POSTSCRIPT: I did in fact go to meet with the offenders, arriving just as they confronted some foreigners. What I witnessed was frightening, and I abandoned my mission.

Thursday, April 16, 2015

Fourfold Emphasis

Generally speaking, I have a fourfold emphasis in ministry. One finds it grouped together in various places in Scripture: who God is, what He does, His creation, and His people -- and all the various aspects of the same. An example of such fourfold emphasis is found in Psalm 150, which speaks of His surpassing greatness, His acts of power, His mighty heavens, and His sanctuary. OBSERVATION: The four points are not to be taken for granted. In some Churches, one or the other may not receive much attention at all.

A Philosophy Of Gestures

I had an article (re) published this morning (click here): A Philosophy of Gestures. It is one of my more whimsical pieces, yet a theme of some importance. I make special reference to a small gesture of economist Piero Sraffa, which changed the course of history -- and theology. The article explores the fact that much of the way in which we communicate values is gestural. A bouquet of flowers, for instance, or President Kennedy's visit to West Berlin. And the dying Kant made one final great gesture when he stood up to receive his doctor ...

Wednesday, April 15, 2015

Congratulations

Congratulations to my niece A. (pictured) who just won gold at the New York Film Festival for an animated movie she did as part of a team of seven. OBSERVATION: Her mother (my sister) is a freelance artist who started out as a graphic designer. There have been other artists in the family. See Cartoon Book.

My First Proposal

My first ever proposal as a minister (in a leadership meeting) was that the Church should purchase a photocopier. It seemed a sure thing for a first proposal, and I had carefully rehearsed the reasons why we needed one: we had plenty of money, we needed the copier, we were outsourcing for copies -- and then I read out a passage by an eminent Church growth expert on the vital need for copied communications. But my proposal was turned down unanimously. It was unceremoniously dismissed. I was traumatised. What had happened? OBSERVATION: Perhaps my proposal wouldn't be accepted even if I repeated it today with hindsight.  However, I would do a few things differently now. Today, I wouldn't be so formal about it, but I would "argue" the matter in a personable way. Back then, I felt that a minister's dignity did not permit "bartering in the marketplace". I wouldn't feel today (as I did then) that the proposal was so important. There are many things a Church doesn't need to succeed -- and decision here or decision there, the Holy Spirit does His mighty work. I would also see more clearly, today, that a decision about a photocopier is dependent on deeper things, such as spiritual vision -- and it is those deeper things which need the work. And while I am not a fan of lobbying, I might have stirred people's minds a little with well-placed questions. Ultimately, in this case, someone else (not me) proposed that we purchase a photocopier, as if it was their very own idea. The proposal was accepted unanimously!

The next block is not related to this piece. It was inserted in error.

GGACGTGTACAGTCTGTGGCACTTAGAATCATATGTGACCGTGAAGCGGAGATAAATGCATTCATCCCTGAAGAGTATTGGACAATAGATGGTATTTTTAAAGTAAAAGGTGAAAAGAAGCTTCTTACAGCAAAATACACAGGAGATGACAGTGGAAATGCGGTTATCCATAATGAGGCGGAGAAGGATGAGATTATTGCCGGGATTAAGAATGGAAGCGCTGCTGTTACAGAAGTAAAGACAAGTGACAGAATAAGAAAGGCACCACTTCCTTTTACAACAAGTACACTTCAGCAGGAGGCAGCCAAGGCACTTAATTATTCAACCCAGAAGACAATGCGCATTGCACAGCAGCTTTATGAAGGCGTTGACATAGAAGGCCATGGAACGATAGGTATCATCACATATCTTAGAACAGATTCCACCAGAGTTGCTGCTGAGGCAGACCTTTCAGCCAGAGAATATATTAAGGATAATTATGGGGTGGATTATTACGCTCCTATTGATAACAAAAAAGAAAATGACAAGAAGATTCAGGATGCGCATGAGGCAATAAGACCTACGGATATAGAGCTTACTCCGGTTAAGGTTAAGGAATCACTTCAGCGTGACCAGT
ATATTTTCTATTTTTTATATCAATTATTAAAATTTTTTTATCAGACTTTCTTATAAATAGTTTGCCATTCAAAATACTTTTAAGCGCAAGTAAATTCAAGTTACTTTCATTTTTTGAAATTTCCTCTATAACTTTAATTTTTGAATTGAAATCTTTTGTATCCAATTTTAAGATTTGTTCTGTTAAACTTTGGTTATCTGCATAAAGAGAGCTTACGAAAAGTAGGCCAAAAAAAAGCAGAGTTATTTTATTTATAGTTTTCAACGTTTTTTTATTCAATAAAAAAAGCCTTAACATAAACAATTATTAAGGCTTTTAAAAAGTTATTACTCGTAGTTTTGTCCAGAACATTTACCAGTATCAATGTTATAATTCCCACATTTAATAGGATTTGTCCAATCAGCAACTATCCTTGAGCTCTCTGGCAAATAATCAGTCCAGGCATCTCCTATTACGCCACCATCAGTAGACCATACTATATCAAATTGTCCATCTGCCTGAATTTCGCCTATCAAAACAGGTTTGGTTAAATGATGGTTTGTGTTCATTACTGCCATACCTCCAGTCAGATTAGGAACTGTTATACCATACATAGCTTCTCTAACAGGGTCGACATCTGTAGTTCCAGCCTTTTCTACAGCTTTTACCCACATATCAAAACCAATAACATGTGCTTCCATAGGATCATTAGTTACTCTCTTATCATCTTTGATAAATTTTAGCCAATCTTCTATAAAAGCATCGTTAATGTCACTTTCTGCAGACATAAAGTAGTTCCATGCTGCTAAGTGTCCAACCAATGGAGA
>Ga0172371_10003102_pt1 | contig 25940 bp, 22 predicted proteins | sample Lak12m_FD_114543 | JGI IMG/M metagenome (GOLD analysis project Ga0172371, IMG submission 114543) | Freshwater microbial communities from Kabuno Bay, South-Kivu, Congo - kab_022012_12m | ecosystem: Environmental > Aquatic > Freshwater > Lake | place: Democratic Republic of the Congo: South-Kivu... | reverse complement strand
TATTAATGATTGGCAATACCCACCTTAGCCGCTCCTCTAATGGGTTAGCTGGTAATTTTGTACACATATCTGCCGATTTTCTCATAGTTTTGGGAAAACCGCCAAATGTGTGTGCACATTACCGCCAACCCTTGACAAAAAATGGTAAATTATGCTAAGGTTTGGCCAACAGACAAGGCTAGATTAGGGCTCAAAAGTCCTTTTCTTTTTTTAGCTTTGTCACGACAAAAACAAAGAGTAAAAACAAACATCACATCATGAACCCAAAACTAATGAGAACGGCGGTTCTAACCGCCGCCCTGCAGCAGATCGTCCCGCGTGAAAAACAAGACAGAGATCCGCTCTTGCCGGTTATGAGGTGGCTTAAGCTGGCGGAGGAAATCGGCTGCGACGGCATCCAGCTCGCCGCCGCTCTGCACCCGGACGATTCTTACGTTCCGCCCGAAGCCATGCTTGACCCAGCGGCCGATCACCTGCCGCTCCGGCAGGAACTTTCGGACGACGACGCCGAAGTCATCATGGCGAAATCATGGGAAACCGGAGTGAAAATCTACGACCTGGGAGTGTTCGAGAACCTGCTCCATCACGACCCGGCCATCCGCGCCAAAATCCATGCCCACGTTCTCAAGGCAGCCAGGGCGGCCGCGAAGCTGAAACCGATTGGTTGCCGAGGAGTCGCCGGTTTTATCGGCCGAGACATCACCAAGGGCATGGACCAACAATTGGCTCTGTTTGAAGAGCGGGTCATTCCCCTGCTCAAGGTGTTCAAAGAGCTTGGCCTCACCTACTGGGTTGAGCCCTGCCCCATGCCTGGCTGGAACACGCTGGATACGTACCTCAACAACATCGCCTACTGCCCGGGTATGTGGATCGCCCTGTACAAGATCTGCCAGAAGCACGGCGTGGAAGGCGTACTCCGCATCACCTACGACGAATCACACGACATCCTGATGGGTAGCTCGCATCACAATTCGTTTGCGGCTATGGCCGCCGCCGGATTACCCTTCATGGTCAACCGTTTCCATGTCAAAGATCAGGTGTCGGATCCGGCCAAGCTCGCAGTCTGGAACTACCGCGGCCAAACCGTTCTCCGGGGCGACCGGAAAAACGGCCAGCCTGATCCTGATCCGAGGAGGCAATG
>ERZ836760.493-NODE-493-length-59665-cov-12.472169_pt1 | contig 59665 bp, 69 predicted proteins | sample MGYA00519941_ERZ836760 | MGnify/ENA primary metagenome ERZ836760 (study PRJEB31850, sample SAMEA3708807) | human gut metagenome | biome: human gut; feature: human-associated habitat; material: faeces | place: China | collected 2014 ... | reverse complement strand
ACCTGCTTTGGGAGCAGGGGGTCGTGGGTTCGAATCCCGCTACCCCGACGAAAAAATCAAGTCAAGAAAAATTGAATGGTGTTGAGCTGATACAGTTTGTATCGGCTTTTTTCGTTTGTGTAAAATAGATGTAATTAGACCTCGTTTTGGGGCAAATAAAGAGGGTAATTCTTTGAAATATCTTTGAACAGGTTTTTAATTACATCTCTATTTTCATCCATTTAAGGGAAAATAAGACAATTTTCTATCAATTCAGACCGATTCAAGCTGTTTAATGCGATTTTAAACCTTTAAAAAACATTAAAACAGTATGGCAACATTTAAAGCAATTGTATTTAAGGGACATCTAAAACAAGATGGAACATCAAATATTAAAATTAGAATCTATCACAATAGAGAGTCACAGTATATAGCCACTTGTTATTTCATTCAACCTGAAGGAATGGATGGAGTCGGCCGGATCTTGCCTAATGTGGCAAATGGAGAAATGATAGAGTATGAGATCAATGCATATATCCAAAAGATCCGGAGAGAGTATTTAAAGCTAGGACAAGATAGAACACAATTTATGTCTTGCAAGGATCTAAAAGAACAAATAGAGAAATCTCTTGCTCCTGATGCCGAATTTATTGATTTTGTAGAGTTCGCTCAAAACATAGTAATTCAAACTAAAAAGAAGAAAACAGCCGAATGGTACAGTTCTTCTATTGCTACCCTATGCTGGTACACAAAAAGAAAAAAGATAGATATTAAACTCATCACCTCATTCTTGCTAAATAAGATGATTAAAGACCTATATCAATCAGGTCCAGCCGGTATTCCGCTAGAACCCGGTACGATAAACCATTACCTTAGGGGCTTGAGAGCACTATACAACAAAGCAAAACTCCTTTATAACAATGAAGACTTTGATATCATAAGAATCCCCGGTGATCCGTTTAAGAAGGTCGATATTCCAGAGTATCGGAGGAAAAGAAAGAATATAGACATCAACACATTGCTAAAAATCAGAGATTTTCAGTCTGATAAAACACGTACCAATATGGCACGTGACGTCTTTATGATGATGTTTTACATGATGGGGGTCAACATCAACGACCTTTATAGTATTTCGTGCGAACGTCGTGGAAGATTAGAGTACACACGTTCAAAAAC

Tuesday, April 14, 2015

South African Mindset

South Africans have been known for a long time for not having much mental agility or finesse. Their minds are fairly set. I experience it like this: a South African mind likes to work out in advance what will be discussed and what will be decided. Relatively speaking, there is little flexibility, and little sense of working things out in the process of them being worked out. OBSERVATION: These are of course broad generalisations (yet all of language generalises, more or less). There will of course also be benefits to the South African mindset.